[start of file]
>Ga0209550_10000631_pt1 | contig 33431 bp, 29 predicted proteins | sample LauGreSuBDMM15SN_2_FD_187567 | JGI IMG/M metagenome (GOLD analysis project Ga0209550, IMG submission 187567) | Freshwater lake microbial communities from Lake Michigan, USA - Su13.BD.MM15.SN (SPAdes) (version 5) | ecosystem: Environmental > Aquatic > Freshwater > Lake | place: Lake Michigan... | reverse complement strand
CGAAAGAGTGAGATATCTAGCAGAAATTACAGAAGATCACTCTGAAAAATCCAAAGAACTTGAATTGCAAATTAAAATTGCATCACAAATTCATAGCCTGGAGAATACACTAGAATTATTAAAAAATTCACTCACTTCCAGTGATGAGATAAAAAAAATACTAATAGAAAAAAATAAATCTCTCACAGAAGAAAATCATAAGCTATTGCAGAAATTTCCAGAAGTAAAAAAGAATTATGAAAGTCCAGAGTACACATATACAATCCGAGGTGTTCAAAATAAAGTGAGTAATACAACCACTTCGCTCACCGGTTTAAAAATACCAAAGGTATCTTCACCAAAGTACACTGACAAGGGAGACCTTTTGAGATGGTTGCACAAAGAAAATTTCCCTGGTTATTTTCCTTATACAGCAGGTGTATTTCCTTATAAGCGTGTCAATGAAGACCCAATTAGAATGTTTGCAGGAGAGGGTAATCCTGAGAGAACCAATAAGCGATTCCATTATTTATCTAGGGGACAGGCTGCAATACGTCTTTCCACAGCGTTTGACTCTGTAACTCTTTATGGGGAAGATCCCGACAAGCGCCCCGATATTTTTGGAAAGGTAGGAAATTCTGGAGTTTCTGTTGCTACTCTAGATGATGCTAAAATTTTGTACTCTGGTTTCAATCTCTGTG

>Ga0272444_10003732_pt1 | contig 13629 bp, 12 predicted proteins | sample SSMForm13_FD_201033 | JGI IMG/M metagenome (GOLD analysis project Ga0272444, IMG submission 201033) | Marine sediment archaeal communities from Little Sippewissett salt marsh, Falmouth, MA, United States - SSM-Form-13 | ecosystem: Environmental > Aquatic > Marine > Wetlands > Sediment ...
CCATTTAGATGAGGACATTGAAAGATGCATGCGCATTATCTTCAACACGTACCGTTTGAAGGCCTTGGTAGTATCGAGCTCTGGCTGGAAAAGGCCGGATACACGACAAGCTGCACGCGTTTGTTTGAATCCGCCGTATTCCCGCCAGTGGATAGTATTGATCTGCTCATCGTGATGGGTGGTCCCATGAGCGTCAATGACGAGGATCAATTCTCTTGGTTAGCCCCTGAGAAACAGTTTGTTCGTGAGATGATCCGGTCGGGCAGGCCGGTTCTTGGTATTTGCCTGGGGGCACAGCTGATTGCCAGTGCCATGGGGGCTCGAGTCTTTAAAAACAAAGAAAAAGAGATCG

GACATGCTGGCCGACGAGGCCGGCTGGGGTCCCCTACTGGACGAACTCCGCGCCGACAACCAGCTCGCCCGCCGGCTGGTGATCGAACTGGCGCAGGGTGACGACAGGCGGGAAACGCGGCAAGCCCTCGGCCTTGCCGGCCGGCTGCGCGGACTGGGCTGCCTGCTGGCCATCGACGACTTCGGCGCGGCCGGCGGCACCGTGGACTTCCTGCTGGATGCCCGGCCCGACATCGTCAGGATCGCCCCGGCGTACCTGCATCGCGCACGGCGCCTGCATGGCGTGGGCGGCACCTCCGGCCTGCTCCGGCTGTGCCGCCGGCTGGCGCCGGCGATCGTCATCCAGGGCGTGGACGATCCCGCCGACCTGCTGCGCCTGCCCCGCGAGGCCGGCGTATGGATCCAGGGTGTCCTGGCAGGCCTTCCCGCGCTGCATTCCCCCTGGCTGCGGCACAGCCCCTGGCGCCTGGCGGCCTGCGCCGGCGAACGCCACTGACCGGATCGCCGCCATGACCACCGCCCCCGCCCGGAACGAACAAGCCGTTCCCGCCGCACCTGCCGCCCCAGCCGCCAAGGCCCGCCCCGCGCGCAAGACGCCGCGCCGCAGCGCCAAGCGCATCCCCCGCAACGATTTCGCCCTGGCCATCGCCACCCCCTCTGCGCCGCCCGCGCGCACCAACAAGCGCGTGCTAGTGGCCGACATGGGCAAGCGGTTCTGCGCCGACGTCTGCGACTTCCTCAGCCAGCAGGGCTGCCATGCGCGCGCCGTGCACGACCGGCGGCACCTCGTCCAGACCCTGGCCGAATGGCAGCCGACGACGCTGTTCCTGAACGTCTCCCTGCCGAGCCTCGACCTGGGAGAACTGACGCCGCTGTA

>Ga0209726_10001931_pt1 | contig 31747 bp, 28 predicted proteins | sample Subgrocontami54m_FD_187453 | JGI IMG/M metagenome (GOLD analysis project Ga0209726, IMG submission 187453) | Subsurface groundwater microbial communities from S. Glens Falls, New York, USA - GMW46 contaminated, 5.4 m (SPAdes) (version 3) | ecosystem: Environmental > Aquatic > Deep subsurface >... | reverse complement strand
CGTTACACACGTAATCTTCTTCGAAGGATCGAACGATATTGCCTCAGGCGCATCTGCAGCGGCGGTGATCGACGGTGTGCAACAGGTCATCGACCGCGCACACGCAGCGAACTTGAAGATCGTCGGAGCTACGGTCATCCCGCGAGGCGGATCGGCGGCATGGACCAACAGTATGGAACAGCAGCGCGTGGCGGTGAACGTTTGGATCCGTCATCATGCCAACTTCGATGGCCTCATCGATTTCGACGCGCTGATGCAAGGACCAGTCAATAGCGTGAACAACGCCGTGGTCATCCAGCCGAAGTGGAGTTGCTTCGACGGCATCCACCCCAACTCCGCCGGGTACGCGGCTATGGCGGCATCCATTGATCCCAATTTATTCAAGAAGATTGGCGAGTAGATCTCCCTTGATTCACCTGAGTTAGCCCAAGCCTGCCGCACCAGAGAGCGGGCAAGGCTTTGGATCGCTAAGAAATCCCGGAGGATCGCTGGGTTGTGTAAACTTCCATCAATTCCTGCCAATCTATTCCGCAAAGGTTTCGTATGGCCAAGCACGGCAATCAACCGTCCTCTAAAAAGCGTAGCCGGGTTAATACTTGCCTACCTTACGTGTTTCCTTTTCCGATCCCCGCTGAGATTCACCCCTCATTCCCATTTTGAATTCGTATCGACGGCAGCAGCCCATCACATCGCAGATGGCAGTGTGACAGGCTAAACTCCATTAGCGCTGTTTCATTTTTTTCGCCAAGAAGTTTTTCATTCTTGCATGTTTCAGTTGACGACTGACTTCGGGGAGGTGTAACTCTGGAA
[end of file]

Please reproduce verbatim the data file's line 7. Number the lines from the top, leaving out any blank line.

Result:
CGTTACACACGTAATCTTCTTCGAAGGATCGAACGATATTGCCTCAGGCGCATCTGCAGCGGCGGTGATCGACGGTGTGCAACAGGTCATCGACCGCGCACACGCAGCGAACTTGAAGATCGTCGGAGCTACGGTCATCCCGCGAGGCGGATCGGCGGCATGGACCAACAGTATGGAACAGCAGCGCGTGGCGGTGAACGTTTGGATCCGTCATCATGCCAACTTCGATGGCCTCATCGATTTCGACGCGCTGATGCAAGGACCAGTCAATAGCGTGAACAACGCCGTGGTCATCCAGCCGAAGTGGAGTTGCTTCGACGGCATCCACCCCAACTCCGCCGGGTACGCGGCTATGGCGGCATCCATTGATCCCAATTTATTCAAGAAGATTGGCGAGTAGATCTCCCTTGATTCACCTGAGTTAGCCCAAGCCTGCCGCACCAGAGAGCGGGCAAGGCTTTGGATCGCTAAGAAATCCCGGAGGATCGCTGGGTTGTGTAAACTTCCATCAATTCCTGCCAATCTATTCCGCAAAGGTTTCGTATGGCCAAGCACGGCAATCAACCGTCCTCTAAAAAGCGTAGCCGGGTTAATACTTGCCTACCTTACGTGTTTCCTTTTCCGATCCCCGCTGAGATTCACCCCTCATTCCCATTTTGAATTCGTATCGACGGCAGCAGCCCATCACATCGCAGATGGCAGTGTGACAGGCTAAACTCCATTAGCGCTGTTTCATTTTTTTCGCCAAGAAGTTTTTCATTCTTGCATGTTTCAGTTGACGACTGACTTCGGGGAGGTGTAACTCTGGAA